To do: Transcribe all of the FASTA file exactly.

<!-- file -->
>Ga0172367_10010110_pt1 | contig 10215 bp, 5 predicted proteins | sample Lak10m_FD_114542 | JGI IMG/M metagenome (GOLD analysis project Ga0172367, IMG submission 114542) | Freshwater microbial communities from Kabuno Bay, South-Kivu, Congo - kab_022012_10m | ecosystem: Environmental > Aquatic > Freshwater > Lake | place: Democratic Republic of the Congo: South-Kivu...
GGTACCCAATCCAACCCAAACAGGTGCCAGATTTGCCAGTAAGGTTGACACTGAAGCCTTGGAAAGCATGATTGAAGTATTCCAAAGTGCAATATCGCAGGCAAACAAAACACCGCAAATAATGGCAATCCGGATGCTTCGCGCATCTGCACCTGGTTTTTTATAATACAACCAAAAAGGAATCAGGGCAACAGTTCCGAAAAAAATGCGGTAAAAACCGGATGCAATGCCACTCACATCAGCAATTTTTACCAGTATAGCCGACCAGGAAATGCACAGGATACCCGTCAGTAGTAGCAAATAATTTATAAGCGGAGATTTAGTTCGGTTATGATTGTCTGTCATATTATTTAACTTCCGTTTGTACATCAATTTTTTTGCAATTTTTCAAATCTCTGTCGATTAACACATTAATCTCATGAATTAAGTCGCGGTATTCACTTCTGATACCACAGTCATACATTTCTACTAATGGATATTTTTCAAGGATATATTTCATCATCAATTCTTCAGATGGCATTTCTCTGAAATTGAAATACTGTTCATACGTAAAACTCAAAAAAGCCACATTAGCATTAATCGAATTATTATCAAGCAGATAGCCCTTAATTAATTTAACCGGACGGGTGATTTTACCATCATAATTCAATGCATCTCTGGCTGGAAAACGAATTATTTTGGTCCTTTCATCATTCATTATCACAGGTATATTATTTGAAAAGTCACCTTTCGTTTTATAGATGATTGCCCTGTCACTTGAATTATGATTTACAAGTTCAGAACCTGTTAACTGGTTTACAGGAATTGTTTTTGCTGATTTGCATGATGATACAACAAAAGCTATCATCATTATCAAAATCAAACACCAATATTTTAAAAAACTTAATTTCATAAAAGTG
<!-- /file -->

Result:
>Ga0172367_10010110_pt1 | contig 10215 bp, 5 predicted proteins | sample Lak10m_FD_114542 | JGI IMG/M metagenome (GOLD analysis project Ga0172367, IMG submission 114542) | Freshwater microbial communities from Kabuno Bay, South-Kivu, Congo - kab_022012_10m | ecosystem: Environmental > Aquatic > Freshwater > Lake | place: Democratic Republic of the Congo: South-Kivu...
GGTACCCAATCCAACCCAAACAGGTGCCAGATTTGCCAGTAAGGTTGACACTGAAGCCTTGGAAAGCATGATTGAAGTATTCCAAAGTGCAATATCGCAGGCAAACAAAACACCGCAAATAATGGCAATCCGGATGCTTCGCGCATCTGCACCTGGTTTTTTATAATACAACCAAAAAGGAATCAGGGCAACAGTTCCGAAAAAAATGCGGTAAAAACCGGATGCAATGCCACTCACATCAGCAATTTTTACCAGTATAGCCGACCAGGAAATGCACAGGATACCCGTCAGTAGTAGCAAATAATTTATAAGCGGAGATTTAGTTCGGTTATGATTGTCTGTCATATTATTTAACTTCCGTTTGTACATCAATTTTTTTGCAATTTTTCAAATCTCTGTCGATTAACACATTAATCTCATGAATTAAGTCGCGGTATTCACTTCTGATACCACAGTCATACATTTCTACTAATGGATATTTTTCAAGGATATATTTCATCATCAATTCTTCAGATGGCATTTCTCTGAAATTGAAATACTGTTCATACGTAAAACTCAAAAAAGCCACATTAGCATTAATCGAATTATTATCAAGCAGATAGCCCTTAATTAATTTAACCGGACGGGTGATTTTACCATCATAATTCAATGCATCTCTGGCTGGAAAACGAATTATTTTGGTCCTTTCATCATTCATTATCACAGGTATATTATTTGAAAAGTCACCTTTCGTTTTATAGATGATTGCCCTGTCACTTGAATTATGATTTACAAGTTCAGAACCTGTTAACTGGTTTACAGGAATTGTTTTTGCTGATTTGCATGATGATACAACAAAAGCTATCATCATTATCAAAATCAAACACCAATATTTTAAAAAACTTAATTTCATAAAAGTG